But while the cable news networks have taken a stringent approach on the President’s rallies, the same networks have continued airing the President’s remarks during lengthy pool sprays and briefings live or as soon as footage becomes available.

On Wednesday, for instance, CNN, MSNBC, and Fox News all aired more than thirty minutes of Trump rambling during a pool spray during a cabinet meeting.

In the pool spray, Trump made a number of false claims, including comments on Afghanistan so historically inaccurate that it prompted the conservative Wall Street Journal editorial board to say it could not “recall a more absurd misstatement of history by an American President.”

On Thursday afternoon, CNN and Fox News then aired in its entirety a political stunt initially promoted to reporters by the White House as a briefing.

And on Friday, CNN, MSNBC and Fox News all carried Trump as he rambled for approximately 15 minutes before taking questions about the government shutdown and other topics at a Rose Garden press conference.

In effect, the practice of airing Trump’s remarks in real-time, as networks did this week, gives the President a platform to reach millions of people at once and dominate the conversation – and Trump often uses the opportunity to deceive viewers by peddling misinformation and falsehoods.

Trump’s comments are almost always followed by informed analysis and fact-checking, but some media critics say cable news networks should still rethink carrying Trump on-air as he delivers remarks. The issue has even united some individuals on differing ends of the political spectrum.

Todd Gitlin, a professor at and chair of the Ph.D. program at the Columbia Journalism School who is also a longtime progressive writer, and Jack Shafer, the libertarian Politico media columnist, both told CNN Business separately that they do not believe networks should rush to air Trump’s remarks.

As Gitlin put it, networks should not “air gibberish in a huge hurry.”

“Cut it into a piece interweaved with fact-checking ASAP,” Gitlin said. “Use corrective chyrons. What’s the rationale, after all, for rushing to serve his schedule?”

“Because you can’t know until after either event whether the event was newsworthy or just a PR stunt, maybe the best policy is to run more of the ‘official’ news the administration conjures each day on edited tape delay,” Shafer said in a separate email.

That view was echoed by Margaret Sullivan, a media columnist for The Washington Post and former public editor for The New York Times, who told CNN Business, “I would prefer to see news organizations harvest whatever is newsworthy from [rallies, sprays, briefings] and air parts of them with appropriate fact-checks and context. Otherwise we run the risk of being used for purely political purposes.”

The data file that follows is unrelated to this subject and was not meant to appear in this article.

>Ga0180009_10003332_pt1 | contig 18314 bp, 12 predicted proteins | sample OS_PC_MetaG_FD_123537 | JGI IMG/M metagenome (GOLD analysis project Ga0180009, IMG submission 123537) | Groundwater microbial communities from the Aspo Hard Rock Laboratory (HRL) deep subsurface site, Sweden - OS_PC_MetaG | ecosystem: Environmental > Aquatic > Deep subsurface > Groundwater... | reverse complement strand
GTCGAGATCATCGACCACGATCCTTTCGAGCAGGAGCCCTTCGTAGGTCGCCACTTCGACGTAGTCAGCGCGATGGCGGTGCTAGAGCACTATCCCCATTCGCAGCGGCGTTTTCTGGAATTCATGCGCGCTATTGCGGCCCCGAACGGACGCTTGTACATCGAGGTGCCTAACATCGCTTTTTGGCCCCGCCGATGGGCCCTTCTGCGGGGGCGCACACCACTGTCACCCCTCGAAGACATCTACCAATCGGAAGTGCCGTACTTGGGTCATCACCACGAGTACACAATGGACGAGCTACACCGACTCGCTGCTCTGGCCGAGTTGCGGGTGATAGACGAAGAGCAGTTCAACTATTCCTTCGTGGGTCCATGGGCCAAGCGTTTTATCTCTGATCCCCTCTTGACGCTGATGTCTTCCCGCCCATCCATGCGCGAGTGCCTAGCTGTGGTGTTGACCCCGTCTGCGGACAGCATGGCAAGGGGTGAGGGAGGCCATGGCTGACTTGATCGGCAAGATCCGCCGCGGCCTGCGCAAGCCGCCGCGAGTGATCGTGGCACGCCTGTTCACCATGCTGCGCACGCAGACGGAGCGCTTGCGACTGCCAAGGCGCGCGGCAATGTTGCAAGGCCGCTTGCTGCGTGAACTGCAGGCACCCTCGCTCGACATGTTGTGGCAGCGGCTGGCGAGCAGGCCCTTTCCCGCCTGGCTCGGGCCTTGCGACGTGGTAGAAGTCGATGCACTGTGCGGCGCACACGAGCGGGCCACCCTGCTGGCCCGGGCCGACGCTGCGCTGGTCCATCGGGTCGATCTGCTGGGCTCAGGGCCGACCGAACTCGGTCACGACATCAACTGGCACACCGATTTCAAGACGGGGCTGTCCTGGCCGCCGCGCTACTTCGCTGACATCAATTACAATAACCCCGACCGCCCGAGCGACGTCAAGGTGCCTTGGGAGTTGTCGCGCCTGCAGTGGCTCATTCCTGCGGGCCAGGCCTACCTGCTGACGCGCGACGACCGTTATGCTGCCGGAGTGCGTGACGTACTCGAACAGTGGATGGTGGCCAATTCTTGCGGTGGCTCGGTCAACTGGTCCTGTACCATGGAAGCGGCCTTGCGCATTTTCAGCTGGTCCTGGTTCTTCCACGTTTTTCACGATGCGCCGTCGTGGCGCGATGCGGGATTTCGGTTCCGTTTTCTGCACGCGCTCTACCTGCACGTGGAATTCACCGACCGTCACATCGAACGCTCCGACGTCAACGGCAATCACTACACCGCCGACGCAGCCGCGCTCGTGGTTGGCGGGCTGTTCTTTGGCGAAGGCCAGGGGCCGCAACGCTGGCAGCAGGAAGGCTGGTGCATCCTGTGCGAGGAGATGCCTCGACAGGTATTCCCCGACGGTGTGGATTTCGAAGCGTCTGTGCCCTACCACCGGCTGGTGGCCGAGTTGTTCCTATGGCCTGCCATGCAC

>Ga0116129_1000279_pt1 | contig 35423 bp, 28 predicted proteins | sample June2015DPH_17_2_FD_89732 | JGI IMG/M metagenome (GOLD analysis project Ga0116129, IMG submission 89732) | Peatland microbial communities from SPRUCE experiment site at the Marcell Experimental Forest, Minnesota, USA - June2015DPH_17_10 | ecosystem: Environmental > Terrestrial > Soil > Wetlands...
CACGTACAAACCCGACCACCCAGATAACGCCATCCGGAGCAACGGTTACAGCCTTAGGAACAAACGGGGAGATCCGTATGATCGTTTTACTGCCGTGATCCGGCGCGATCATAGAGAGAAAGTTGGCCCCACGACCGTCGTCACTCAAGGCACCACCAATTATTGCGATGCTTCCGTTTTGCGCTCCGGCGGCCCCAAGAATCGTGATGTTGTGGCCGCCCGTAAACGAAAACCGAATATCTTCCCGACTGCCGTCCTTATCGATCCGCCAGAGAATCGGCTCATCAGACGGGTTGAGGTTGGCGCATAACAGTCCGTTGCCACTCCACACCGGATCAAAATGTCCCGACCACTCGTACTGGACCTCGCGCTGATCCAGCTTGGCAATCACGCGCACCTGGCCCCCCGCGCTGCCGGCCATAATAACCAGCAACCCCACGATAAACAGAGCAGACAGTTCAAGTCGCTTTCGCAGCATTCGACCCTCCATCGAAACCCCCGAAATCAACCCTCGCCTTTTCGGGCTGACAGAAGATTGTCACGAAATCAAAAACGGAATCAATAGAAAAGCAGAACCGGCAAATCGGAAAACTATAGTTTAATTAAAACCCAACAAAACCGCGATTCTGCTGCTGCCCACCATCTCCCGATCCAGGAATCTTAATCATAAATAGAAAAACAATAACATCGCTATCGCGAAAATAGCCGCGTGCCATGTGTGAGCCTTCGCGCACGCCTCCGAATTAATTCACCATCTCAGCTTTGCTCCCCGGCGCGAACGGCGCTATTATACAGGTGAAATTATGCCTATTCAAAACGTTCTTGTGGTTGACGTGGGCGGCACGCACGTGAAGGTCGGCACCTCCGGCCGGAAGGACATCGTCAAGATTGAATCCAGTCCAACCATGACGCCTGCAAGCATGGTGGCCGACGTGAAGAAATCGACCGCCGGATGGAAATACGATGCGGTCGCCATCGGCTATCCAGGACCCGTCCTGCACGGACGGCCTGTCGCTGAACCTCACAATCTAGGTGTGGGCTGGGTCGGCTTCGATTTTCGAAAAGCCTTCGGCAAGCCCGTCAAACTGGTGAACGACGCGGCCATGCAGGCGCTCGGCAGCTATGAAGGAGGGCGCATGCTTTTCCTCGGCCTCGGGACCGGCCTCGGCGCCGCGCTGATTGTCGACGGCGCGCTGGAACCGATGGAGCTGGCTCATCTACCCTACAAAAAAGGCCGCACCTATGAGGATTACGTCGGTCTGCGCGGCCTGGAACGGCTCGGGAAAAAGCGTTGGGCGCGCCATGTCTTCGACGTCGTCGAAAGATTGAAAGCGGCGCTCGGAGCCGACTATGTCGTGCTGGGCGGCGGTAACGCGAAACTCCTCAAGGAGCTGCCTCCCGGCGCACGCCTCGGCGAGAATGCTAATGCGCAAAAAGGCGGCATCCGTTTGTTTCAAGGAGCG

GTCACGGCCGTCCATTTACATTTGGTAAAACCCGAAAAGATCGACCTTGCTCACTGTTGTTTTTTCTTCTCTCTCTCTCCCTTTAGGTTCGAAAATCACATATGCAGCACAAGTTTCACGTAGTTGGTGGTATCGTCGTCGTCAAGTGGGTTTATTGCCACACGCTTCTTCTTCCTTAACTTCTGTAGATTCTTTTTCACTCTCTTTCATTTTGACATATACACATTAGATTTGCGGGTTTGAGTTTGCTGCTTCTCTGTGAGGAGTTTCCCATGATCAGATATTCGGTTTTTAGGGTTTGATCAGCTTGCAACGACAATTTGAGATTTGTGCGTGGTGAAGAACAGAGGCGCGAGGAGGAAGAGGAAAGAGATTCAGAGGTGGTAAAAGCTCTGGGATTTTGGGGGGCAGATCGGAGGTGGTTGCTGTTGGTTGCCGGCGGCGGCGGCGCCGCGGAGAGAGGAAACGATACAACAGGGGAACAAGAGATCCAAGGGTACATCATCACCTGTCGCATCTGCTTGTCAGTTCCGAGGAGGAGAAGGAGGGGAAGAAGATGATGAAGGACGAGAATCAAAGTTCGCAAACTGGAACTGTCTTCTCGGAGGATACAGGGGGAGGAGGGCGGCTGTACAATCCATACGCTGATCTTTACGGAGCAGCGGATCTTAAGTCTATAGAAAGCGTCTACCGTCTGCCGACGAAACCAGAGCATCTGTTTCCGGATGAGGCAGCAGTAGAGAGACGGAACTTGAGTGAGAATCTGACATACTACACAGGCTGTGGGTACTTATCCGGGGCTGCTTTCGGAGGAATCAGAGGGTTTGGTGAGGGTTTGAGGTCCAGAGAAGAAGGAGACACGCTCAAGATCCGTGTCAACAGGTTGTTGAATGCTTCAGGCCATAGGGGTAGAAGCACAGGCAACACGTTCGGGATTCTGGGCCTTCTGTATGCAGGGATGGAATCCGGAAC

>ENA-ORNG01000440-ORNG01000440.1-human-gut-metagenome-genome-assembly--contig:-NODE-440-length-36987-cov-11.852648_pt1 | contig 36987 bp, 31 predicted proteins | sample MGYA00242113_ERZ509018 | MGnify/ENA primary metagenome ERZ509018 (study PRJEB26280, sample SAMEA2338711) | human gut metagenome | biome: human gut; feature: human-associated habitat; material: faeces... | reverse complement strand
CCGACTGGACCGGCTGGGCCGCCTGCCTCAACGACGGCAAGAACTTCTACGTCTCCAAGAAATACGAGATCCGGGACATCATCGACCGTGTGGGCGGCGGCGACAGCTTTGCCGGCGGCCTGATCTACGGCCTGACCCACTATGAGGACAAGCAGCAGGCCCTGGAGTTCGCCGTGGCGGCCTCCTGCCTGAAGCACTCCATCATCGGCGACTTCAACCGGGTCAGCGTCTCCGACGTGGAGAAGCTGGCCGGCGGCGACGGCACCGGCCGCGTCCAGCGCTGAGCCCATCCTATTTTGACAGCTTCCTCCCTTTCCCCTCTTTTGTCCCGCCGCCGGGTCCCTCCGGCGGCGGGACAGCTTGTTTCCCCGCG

MSNBC, the cable news network targeting a liberal-leaning audience, has to some extent adopted such a practice. White House press briefings are few and far between at this point, but when they have taken place, the network has recently avoided taking them live and in their entirety. When Trump gave up the microphone to allow members of the border patrol union to speak Thursday, MSNBC cut away.

“If the President makes a new announcement or takes questions we will return to the briefing,” explained the Twitter account for “Deadline White House,” the MSNBC program that was on air at the time.

A spokesperson for MSNBC told CNN Business that such decisions “are made on a case by case basis driven by the substance of the briefings and the pace of the day’s news.” The spokesperson added that “show teams have a good deal of creative control,” but noted that producers “also coordinate closely with network executives.”

Spokespeople for both CNN and Fox News declined to comment on the record. But television executives privately argued that the President’s comments are inherently newsworthy and should be aired to viewers.

“In general, those ‘sprays’ which usually turn into press conferences are newsworthy and I would advocate airing them,” one network executive told CNN Business. “This is completely different than taking rallies live which are generally not newsworthy.”

“The only reason we run them on tape is because we can’t always get a live signal out of every room of the White House. Otherwise we would take them live,” the network executive added. “And we air them quickly because the headlines are already coming out on the wires and stories are being written. TV shouldn’t sit and deny our viewers the news that is being tweeted and disseminated widely while we wait and think about it.”

Frank Sesno, former CNN Washington bureau chief and current director of the George Washington University School of Media and Public Affairs, did acknowledge that “it could well be newsworthy to see the president unedited.”

“But that doesn’t necessarily need to be tethered to live coverage,” Sesno told CNN Business. “And even if it is, it could be rebroadcast later when networks could have had the time to do fact checks so that when the event is replayed it can be fact checked on screen or through panel discussions so that viewers have context and accuracy as part of the coverage.”

Sesno added, “The White House is not a reality show. It’s not a game. It is not a propaganda platform. It is the place where the most powerful person in the world, accountable to the people, covered by the White House press corps, does his job. It should be treated and covered accordingly. Live cameras don’t go with the territory….And false or misleading information should always be called out.”